This was a gorgeous forest stand to work and photograph in, and, unfortunately, a bit of an oddity to find such large, old aspens left out on the landscape. My goal printing this image was to preserve the subtlety of tone and light & shadow, but still capture some of the brilliance of this stand in the early morning light.
A good friend of mine, an old BC Parks naturalist, shared with me the following short verse that I am always reminded of when I come across ferns like the ones in this photo:
Fringing the stream at every turn,
Swing lo’ the waving fronds of fern.
From strong cleft and mossy sod,
Pale asters spring, and goldenrod!
It’s a great little rhyme, and the exclamation mark that Al added at the end captures the feeling of coming across one of these little spots just perfectly. Try to get out this weekend, and find one of these for yourself!
After my previous post “Athabasca Falls in black and white” with the motion of the water captured with a slow shutter speed to give a streaked effect, I remembered that I had also captured some video on that morning. So—for your interest’s sake—here is: a short video clip of Athabasca Falls shot at 30 fps with a shutter speed of 1/30th of a second at f/16; a still photo of the same composition captured at 1/5th of a second at f/8 and iso400 (the same settings as the image in my previous post); and a photo captured at 1/125th of a second (which I’ve been told best captures how our eyes/brains see motion) at f/9 and iso800.
Athabasca Falls II (1/5th sec)
Athabasca Falls III (1/125th sec)
I’ve noticed that I make a greater proportion of black-and-white images than I tend to print—so I’m going to try to correct that. I took this photograph the same weekend as this photo (it was a great weekend).
And, although it’s not an uncommon technique in landscape photography (especially of waterfalls), I also haven’t experimented much with slow shutter speeds and flowing water, although a fellow Edmonton photographer, Joel Koop (see an example of his work here), has inspired me to try more.
Greytones in boreal lake
I took this photograph at one of the five lakes in Emerson Lakes Provincial Park, northwest of Edson, Alberta—a great little place that was almost completely deserted the weekend I was there. If you don’t mind a little bit of gravel road, I would definitely recommend this spot for a quiet boreal retreat.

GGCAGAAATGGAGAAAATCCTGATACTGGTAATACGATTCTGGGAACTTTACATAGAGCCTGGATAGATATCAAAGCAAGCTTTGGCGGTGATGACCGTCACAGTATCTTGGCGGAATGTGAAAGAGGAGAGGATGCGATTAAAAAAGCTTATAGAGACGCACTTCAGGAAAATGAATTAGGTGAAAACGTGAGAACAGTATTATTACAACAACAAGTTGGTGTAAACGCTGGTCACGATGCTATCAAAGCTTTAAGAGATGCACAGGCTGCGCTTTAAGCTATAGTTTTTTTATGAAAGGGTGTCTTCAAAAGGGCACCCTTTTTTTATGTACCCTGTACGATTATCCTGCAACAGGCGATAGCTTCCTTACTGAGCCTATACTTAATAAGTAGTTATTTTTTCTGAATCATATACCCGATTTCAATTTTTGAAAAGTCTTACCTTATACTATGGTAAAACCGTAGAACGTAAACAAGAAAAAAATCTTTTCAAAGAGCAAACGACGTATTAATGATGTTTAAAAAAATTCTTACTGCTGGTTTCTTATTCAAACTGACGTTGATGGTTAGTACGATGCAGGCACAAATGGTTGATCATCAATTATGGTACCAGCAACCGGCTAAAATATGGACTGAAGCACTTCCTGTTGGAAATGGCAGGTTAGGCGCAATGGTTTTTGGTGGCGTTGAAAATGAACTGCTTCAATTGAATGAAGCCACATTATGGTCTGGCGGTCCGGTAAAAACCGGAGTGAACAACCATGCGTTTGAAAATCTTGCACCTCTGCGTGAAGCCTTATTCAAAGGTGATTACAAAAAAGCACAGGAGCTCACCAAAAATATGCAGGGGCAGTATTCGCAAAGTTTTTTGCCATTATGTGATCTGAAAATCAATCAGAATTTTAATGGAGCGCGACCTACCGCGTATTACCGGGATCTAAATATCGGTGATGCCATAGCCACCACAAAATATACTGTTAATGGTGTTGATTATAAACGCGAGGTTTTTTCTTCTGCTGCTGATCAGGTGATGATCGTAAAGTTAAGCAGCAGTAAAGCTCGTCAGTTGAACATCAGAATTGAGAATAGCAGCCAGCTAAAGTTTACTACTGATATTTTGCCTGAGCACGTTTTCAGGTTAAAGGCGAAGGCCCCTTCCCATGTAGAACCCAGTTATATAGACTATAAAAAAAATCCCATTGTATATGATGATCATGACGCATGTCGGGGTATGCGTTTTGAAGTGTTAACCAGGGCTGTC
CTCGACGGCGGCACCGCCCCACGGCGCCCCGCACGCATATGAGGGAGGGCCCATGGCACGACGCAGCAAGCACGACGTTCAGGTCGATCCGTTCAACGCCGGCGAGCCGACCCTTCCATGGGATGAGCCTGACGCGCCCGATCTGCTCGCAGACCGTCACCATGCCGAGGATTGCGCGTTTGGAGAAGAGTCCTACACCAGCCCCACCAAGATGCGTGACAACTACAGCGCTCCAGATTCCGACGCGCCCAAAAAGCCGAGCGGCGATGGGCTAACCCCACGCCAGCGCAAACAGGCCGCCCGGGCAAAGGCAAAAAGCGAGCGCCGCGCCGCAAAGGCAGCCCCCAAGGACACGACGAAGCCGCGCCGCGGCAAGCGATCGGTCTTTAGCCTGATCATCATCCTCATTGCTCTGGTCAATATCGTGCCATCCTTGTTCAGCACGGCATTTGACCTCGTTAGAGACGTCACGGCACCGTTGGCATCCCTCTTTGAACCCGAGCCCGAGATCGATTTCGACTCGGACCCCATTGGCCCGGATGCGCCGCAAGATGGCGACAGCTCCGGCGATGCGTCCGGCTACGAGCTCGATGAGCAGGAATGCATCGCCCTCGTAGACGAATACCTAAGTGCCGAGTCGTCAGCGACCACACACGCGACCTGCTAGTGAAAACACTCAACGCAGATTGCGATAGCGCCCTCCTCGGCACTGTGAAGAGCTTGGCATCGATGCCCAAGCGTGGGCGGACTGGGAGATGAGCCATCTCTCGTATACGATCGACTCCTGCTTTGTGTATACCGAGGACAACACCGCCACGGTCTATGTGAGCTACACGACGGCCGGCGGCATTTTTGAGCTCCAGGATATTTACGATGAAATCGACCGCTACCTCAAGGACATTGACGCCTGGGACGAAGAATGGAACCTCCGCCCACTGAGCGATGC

Although the middle of the afternoon is not normally the best time of day for making photographs of the landscape, great photographs are still out there—and (if you ask me) any photographer that tells you otherwise isn’t looking hard enough. In this image, made at just past 4pm on a nice sunny day, I just love how the lake holds nearly the full range of tones from the nearly black shadows along the shoreline to the bright white reflections of the high cirrus clouds and the midtones of the shallow lakebed itself—all mixed together by the slight breeze causing the ripples on the water’s surface.
Add in a couple Bonaparte’s Gulls, a pair of Belted Kingfishers, and a chorus of songbirds—and you’ve got yourself a pretty good spot to sit for a while, making photographs as the clouds shift by (which is exactly what I did…)
Three autumn birch
It’s been a long time since I’ve posted a new photo, and to be honest, it’s been a while since I’ve made any new images. I have been working on re-processing some images into black and white, including this one here.
I love a great B&W photograph, and after listening to this podcast by LensWork editor, Brooks Jensen, I’ve been inspired to figure out for myself what it takes to make a great B&W image, rather than a pretty-good image. And, thanks to the flexibility afforded by capturing and processing digitally, I’ve been going through my image catalogue and giving it a try.
Fresh snow on two black spruce
Here’s another photograph from the same outing to Wagner Natural Area as my last post. I like how the wispy-ness of the clouds contrasts the solid, high contrast forms of the snow-covered trees.
These are pretty classic Alberta winter clouds—high, thin, light diffusing layers without much definition (see this post that I wrote last winter). In this case though, I used a polarizing filter to darken the blue sky showing through these thin cirrus streaks, and that added enough contrast to show the delicate patterns of the cloud.